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According to experts, the affordability of generic drugs in the US is not sustainable.

According to experts, the affordability of generic drugs in the US is not sustainable.

Affordable generic drugs are a defining aspect of the American healthcare system, but their low cost is causing certain manufacturers to go out of business entirely.

The cost of medications often incites criticism and anger among lawmakers in Washington, as seen with the recent inquiry launched by Senate Democrats and Bernie Sanders regarding the cost of albuterol inhalers.

Sanders stated that there is no logical explanation, except for greed, for GlaxoSmithKline’s decision to price Advair HFA at $319 in the US while only charging $26 for the same inhaler in the UK.

According to a recent report from the Rand Corporation, Americans typically spend 2.5 times more on prescription medications compared to other affluent and developed countries. However, these averages obscure significant differences, particularly between name-brand drugs and generic alternatives.

Patent-protected drugs drive most drug spending and cost $20 per day on average. But generic drugs are actually a little cheaper in the US than in other nations. And, in the opinion of many experts, they are too cheap to be sustainable.

According to Inmaculata Hernandez, a professor at the University of California San Diego Skaggs School of Pharmacology and an expert in pharmacy policy, reducing costs and premiums is beneficial. However, she points out that the current low prices do not provide enough incentive for drug manufacturers to produce necessary medications.

There have been recent reports of scarcity in the media, with a particular focus on cancer medications. Methotrexate, used for severe autoimmune diseases and cancers, is experiencing a shortage. The oncology community is also facing a lack of fludarabine, a key drug in CAR T-cell therapy, which trains the body’s immune system to combat cancer. Additionally, there is a shortage of Adderall, a commonly prescribed stimulant for treating ADHD.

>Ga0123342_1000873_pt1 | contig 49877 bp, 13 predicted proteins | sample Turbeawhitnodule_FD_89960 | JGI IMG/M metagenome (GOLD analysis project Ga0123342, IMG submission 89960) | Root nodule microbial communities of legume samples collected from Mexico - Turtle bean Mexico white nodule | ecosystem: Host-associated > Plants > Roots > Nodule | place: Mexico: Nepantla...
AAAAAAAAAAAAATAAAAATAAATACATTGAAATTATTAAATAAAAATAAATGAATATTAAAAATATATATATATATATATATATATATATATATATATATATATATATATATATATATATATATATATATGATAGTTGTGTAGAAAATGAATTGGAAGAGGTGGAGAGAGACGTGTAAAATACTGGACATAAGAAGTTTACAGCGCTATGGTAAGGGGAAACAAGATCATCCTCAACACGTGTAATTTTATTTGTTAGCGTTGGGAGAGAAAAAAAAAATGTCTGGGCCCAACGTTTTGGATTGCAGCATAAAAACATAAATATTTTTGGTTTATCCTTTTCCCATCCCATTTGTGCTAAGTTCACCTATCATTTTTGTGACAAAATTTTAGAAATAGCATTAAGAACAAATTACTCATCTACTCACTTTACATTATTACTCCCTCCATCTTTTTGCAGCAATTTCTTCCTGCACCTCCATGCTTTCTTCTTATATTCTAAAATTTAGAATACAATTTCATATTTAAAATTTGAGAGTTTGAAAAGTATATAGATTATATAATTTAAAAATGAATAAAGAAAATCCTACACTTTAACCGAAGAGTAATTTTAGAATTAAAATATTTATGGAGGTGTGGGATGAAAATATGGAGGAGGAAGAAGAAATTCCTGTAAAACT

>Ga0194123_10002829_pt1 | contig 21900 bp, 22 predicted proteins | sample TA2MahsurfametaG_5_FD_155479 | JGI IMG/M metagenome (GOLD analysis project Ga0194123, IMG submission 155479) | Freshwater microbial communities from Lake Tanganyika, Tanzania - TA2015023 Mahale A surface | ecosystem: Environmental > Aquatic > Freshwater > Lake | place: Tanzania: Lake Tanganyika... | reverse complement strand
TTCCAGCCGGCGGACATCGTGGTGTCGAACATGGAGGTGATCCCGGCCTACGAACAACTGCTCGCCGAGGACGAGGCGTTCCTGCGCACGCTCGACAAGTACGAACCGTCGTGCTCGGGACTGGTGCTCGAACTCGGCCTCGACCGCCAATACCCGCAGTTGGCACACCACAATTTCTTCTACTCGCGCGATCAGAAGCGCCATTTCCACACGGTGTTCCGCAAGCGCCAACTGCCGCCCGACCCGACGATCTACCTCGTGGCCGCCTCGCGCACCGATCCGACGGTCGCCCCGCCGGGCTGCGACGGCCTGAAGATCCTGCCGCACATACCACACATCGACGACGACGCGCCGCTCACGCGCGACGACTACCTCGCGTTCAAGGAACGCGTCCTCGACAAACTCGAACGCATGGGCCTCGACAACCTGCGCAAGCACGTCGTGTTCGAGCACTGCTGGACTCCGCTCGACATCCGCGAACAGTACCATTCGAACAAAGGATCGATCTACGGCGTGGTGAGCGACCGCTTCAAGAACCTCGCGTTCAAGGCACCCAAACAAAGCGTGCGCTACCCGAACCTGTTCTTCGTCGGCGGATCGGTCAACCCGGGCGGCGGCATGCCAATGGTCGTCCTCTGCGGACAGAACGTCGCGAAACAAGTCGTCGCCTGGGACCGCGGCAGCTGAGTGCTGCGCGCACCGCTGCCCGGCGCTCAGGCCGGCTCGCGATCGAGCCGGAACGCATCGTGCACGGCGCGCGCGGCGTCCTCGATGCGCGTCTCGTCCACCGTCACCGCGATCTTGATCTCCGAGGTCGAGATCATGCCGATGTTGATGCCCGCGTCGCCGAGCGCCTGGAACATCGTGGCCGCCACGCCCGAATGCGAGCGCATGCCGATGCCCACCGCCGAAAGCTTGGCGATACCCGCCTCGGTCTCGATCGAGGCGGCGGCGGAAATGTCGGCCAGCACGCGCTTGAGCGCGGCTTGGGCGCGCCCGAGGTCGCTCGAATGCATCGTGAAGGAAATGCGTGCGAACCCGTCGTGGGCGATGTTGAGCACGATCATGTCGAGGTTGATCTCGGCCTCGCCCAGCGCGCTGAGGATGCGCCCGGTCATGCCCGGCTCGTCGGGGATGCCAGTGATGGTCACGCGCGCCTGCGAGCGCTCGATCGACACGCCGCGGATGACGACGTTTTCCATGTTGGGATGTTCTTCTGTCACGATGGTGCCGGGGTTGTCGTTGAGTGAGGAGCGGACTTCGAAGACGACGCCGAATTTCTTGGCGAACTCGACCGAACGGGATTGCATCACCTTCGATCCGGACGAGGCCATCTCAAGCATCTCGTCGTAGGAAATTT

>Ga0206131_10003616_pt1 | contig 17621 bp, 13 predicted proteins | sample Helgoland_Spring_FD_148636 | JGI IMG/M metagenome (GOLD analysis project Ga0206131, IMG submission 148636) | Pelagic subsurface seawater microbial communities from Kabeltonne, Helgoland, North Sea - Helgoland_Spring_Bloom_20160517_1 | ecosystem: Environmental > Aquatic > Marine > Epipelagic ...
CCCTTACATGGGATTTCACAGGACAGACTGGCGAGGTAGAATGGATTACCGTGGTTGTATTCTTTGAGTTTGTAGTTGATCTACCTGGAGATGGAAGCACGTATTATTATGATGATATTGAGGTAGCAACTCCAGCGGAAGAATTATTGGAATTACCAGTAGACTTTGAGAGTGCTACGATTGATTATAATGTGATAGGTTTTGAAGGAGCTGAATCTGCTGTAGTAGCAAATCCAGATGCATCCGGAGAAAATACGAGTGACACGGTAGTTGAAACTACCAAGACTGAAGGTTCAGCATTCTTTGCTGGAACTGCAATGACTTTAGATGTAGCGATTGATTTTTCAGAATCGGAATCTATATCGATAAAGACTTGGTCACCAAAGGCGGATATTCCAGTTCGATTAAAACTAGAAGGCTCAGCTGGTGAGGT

Experts have stated that while the specific causes may differ, the root of each shortage lies in the fragility of the supply chain due to a limited number of manufacturers.

There is currently a shortage of Methotrexate due to higher demand and delays in manufacturing. The use of Fludarabine has also increased due to its effectiveness in new, potentially life-saving treatments that activate the immune system against cancer. The scarcity of Adderall is thought to be caused by a rise in individuals seeking and receiving treatment for ADHD during the pandemic.

It could be logically assumed that demand would attract more businesses to the supply market – this is the basic principle of a free market, correct? However, in the complex landscape of American healthcare, things are often reversed and an increase in demand does not always result in an increase in supply.

According to Erin Fox, an expert on drug shortages and associate chief pharmacy officer at the University of Utah, the primary focus of drug manufacturing is profit maximization. This can lead to a point where producing certain drugs is no longer financially viable, resulting in manufacturers discontinuing their production.

The decrease in profits and potential losses on certain medications has resulted in a growing number of manufacturers leaving the market, leading to a supply chain that is susceptible to manufacturing problems and unforeseen events. Furthermore, efforts by the FDA to ensure drug safety may also contribute to shortages.

The reason for the low prices is due to the competition among generic products solely based on cost. Other factors that could differentiate a manufacturer, like quality or reliability, are not taken into account. It’s like shopping at a grocery store with all the products being anonymous – no brands, no way to assess the condition or standard of an item, and no way to verify their origin. Only the price matters.